In the 1950s, Ghana was going through an era of change, and the people of Accra went to James Barnor’s studio to have their photographs taken. The latter managed to capture the types and events of that era quite brilliantly. “Any significant metropolitan celebration, any procession, it was all happening right under our noses,” the photographer recalls. Happy lovers, young children, famous actors and athletes posed in front of his wallpaper with clouds. Meanwhile, outside the window, protests and election battles were raging. In the early 1960s, he moved to London, where he also did not sit idly by and recorded on film intoxicating pop culture of the time. All of this will soon be on view at the Serpentine Gallery.
Serpentine Gallery, London, UK, 30 March to 30 August
Diane Lawson is the first photographer to win the Guggenheim Museum’s Hugo Boss Award. Her staged, sometimes even solemn sketches of family life are the basis of a solo exhibition that will open in the spring. Lawson says these enigmatic images are a mirror of everyday life and also a projection of her own wishes. “New standards and new values are being set here, and I’m sort of reminded that everyday life in the black community is beautiful and meaningful and very meaningful.”
Guggenheim Museum, New York, USA, May through fall 2021; Institute of Contemporary Art (ICA), Boston, USA, October 27, 2021 through March 6, 2022
Performances, interactive and immersive works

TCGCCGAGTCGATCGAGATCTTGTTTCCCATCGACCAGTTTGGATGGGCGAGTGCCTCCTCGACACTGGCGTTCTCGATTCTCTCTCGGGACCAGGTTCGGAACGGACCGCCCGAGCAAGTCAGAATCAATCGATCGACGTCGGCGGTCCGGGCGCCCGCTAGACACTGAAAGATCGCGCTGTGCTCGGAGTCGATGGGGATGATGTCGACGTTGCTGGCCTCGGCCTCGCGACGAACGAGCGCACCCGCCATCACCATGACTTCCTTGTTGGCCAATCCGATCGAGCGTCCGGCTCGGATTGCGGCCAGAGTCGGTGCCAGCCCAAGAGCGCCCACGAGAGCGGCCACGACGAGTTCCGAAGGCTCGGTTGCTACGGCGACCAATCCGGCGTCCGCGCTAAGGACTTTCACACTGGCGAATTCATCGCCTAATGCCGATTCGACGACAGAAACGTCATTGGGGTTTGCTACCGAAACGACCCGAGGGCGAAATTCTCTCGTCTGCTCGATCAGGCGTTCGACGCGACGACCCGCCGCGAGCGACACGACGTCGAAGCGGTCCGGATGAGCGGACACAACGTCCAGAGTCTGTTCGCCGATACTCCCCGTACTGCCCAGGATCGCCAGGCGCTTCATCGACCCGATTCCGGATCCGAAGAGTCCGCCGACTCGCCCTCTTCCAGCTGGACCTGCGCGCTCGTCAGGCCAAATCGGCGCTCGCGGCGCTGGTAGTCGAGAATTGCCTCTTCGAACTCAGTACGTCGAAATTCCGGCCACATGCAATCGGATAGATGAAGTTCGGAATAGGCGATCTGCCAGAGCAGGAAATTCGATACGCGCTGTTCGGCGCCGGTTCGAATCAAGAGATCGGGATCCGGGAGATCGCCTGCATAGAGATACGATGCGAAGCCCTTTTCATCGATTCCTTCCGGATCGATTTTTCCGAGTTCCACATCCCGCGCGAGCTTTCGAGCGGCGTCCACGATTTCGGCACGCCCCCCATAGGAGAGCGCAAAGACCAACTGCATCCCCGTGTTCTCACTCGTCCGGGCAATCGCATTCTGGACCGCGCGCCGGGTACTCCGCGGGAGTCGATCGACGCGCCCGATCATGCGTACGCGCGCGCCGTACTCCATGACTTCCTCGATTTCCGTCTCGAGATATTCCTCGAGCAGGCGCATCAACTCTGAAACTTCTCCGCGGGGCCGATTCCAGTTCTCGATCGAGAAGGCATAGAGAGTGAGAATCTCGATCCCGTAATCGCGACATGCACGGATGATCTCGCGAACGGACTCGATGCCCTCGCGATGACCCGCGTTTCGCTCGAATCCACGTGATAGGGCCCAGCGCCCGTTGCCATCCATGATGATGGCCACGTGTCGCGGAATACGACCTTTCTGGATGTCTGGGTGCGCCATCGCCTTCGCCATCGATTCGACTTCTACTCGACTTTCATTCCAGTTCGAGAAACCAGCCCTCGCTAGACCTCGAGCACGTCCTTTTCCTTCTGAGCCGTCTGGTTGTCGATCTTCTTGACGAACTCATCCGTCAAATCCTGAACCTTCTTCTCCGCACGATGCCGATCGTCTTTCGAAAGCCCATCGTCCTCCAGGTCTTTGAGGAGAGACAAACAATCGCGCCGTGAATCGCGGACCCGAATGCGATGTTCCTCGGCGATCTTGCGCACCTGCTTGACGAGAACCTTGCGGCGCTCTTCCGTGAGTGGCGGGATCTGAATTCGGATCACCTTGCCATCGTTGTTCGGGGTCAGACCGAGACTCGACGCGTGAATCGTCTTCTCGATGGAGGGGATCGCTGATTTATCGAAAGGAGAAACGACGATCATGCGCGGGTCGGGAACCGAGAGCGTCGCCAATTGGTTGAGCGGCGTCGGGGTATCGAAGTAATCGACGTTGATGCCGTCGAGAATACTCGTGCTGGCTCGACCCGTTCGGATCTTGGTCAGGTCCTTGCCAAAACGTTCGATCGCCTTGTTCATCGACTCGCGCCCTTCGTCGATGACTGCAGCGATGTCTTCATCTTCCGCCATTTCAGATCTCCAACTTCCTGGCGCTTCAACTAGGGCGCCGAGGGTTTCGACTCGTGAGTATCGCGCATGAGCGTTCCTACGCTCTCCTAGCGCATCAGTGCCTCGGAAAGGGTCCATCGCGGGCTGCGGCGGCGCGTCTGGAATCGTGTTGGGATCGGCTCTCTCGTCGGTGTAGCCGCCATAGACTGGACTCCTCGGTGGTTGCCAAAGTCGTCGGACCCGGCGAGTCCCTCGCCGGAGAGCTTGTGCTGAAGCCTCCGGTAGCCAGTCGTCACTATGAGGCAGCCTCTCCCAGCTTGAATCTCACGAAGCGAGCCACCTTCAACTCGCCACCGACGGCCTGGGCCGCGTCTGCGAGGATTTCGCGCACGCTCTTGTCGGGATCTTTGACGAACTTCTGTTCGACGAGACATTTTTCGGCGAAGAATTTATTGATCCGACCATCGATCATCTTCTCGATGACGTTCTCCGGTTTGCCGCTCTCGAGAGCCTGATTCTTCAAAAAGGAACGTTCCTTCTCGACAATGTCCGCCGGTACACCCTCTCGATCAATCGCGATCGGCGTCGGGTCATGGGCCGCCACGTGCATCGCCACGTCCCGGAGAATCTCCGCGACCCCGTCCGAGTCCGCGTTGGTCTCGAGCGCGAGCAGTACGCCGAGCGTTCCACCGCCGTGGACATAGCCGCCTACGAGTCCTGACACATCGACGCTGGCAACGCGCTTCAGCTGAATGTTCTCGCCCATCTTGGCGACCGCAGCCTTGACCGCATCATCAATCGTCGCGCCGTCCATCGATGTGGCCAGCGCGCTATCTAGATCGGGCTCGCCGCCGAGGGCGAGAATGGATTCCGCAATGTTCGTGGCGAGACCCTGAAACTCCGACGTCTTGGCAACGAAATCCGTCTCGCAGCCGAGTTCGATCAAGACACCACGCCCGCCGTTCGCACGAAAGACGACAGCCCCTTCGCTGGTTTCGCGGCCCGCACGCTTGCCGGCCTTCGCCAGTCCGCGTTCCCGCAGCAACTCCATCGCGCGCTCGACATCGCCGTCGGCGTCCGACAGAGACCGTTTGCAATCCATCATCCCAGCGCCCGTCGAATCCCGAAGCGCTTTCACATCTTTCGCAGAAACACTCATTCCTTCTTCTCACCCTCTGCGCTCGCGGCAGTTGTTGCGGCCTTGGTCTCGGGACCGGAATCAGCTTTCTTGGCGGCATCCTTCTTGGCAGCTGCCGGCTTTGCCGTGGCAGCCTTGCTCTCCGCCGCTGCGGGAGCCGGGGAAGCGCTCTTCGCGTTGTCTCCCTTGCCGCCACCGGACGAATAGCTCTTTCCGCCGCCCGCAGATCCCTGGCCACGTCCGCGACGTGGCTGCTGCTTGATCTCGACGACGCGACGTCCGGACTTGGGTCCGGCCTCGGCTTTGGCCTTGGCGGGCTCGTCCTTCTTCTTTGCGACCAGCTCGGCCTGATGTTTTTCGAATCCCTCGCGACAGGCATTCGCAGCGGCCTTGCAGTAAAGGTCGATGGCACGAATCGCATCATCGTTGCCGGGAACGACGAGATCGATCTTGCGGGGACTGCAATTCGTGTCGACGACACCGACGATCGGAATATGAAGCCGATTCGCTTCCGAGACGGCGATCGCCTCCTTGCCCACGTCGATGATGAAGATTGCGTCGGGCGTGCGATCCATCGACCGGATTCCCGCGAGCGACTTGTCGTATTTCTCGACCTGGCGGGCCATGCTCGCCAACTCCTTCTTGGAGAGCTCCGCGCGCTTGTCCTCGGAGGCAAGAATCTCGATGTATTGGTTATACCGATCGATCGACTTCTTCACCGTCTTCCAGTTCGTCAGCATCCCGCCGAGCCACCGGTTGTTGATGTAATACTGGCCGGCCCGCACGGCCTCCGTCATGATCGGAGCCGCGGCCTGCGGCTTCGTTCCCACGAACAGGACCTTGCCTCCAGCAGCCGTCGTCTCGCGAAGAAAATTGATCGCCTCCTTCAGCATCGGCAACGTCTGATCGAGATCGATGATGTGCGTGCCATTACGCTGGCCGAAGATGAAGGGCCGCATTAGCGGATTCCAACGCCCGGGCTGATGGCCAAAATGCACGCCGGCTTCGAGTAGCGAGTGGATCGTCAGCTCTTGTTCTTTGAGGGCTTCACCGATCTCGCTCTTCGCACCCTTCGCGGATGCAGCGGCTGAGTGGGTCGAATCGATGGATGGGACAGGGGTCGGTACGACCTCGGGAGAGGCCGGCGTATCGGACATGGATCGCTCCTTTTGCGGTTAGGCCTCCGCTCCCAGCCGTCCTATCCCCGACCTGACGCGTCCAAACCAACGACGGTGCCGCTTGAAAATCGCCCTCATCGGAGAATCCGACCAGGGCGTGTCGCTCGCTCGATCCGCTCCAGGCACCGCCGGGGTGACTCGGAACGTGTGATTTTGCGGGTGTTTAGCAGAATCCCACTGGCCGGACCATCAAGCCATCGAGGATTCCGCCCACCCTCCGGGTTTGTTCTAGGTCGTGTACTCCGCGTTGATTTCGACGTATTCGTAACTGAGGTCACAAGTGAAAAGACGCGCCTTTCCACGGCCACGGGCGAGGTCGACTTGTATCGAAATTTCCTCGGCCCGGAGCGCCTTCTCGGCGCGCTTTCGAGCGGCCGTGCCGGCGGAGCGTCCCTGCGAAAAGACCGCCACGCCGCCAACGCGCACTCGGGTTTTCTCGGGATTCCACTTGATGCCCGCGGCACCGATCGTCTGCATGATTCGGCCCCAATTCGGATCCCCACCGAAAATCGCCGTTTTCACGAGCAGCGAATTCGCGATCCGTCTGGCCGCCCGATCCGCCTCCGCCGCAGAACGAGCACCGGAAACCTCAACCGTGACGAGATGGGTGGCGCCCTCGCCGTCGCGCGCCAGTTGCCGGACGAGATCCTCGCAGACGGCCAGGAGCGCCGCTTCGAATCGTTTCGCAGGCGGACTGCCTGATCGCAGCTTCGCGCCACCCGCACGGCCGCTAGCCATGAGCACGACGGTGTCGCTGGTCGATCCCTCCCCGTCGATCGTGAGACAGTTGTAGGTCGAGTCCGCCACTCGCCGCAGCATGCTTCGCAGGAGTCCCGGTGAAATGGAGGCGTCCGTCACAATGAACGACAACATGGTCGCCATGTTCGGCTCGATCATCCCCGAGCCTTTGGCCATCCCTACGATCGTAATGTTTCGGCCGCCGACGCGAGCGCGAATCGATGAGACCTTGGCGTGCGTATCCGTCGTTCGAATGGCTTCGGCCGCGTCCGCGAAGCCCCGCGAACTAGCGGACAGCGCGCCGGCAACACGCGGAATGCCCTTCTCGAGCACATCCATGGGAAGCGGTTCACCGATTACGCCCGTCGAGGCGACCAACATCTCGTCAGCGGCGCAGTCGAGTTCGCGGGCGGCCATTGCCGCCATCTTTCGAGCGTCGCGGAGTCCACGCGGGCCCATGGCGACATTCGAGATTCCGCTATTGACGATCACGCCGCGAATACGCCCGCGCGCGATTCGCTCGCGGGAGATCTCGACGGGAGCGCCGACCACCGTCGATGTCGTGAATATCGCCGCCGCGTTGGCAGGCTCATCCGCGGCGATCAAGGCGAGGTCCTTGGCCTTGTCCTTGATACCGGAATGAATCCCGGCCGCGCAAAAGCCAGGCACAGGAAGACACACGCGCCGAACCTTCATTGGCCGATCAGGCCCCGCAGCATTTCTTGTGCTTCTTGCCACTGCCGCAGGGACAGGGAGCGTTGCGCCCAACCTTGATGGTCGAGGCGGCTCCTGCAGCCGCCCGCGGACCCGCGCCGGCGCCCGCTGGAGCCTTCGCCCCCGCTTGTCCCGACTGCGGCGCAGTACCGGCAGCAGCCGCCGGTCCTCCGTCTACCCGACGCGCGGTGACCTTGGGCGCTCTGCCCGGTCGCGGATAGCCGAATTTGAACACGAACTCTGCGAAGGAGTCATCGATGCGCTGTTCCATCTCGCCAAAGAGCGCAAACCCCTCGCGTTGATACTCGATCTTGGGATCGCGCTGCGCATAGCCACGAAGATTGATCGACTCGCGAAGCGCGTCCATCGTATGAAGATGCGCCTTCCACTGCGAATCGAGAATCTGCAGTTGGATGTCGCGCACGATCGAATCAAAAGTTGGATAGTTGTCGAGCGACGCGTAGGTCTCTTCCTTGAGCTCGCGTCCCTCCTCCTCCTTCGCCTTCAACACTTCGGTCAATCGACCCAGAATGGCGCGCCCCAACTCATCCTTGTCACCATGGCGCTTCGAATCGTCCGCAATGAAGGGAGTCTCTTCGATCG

The Politics of Relation, Felix Gonzalez-Torres
Mountains of fortune cookies, stacks of posters, beads – Felix Gonzalez-Torez (who died in 1996) invites viewers to somehow interact with his body through objects that can be touched, taken away with him, and even eaten. A variety of things speak in their own way about love, illness, and the problems of migration. The Politics of Relation exhibition is an attempt to explore Felix’s creative legacy through the lens of Spanish, Latin American, and Caribbean cultures, authoritarianism, and passion.
Contemporary Art Museum of Barcelona (MACBA), Spain, March 2021
The underground spaces and labyrinths of 180 The Strand – home to the Vinyl Factory recording studio and London Fashion Week – are turned upside down, all for an exhibition of Japanese Reji Ikeda, who works in the genre of light and sound installations. The artist has never had such a large-scale exhibition in Europe before.
180 Studios, London, UK, spring 2021